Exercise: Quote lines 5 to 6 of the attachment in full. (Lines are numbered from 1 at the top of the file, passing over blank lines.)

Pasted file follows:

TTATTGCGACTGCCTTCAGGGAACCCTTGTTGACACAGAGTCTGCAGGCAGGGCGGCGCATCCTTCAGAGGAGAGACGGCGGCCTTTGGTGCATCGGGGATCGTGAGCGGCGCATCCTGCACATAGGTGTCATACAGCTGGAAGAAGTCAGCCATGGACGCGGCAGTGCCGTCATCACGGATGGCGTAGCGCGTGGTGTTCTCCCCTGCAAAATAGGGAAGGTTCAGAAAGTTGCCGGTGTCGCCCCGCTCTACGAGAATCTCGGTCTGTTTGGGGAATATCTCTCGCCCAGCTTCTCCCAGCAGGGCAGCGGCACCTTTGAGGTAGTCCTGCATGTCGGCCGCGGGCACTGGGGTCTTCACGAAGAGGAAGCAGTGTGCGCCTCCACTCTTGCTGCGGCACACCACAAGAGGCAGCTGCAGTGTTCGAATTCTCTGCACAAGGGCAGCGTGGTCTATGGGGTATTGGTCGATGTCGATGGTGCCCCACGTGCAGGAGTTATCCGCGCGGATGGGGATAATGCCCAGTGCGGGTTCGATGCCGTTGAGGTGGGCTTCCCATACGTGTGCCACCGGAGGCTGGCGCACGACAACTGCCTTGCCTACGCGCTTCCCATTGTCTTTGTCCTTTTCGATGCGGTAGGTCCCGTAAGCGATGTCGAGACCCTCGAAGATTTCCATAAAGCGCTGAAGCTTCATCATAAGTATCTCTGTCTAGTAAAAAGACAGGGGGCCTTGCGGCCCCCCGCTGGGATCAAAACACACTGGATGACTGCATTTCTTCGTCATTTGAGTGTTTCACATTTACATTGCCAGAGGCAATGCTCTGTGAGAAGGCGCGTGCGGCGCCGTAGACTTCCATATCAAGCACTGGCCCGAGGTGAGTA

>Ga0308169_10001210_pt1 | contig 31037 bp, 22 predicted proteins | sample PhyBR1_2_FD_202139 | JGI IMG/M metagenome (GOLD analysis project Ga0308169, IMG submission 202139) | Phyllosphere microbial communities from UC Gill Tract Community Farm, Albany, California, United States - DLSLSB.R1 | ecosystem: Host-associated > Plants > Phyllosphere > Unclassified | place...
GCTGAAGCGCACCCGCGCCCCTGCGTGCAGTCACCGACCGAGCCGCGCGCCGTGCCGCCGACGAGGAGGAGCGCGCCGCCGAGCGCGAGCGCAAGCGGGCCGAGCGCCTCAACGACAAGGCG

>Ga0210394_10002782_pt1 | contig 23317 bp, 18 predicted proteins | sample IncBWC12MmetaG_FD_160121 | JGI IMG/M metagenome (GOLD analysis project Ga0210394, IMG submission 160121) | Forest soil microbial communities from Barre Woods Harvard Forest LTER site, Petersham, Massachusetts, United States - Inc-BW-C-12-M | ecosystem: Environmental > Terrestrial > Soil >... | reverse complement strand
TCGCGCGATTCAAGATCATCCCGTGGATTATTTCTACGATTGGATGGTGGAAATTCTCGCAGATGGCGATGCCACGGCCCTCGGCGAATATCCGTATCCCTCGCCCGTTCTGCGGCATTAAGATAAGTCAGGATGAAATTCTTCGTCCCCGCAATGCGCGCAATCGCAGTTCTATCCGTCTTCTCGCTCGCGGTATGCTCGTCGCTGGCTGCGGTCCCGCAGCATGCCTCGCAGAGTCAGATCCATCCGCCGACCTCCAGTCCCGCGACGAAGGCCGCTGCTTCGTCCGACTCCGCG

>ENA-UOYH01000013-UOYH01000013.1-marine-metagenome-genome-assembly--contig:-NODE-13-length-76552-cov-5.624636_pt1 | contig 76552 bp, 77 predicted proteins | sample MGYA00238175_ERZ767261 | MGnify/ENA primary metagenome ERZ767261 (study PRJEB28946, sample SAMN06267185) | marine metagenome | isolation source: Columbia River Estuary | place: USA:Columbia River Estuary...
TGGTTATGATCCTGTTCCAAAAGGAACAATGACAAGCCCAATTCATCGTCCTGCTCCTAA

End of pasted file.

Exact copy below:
TCGCGCGATTCAAGATCATCCCGTGGATTATTTCTACGATTGGATGGTGGAAATTCTCGCAGATGGCGATGCCACGGCCCTCGGCGAATATCCGTATCCCTCGCCCGTTCTGCGGCATTAAGATAAGTCAGGATGAAATTCTTCGTCCCCGCAATGCGCGCAATCGCAGTTCTATCCGTCTTCTCGCTCGCGGTATGCTCGTCGCTGGCTGCGGTCCCGCAGCATGCCTCGCAGAGTCAGATCCATCCGCCGACCTCCAGTCCCGCGACGAAGGCCGCTGCTTCGTCCGACTCCGCG

>ENA-UOYH01000013-UOYH01000013.1-marine-metagenome-genome-assembly--contig:-NODE-13-length-76552-cov-5.624636_pt1 | contig 76552 bp, 77 predicted proteins | sample MGYA00238175_ERZ767261 | MGnify/ENA primary metagenome ERZ767261 (study PRJEB28946, sample SAMN06267185) | marine metagenome | isolation source: Columbia River Estuary | place: USA:Columbia River Estuary...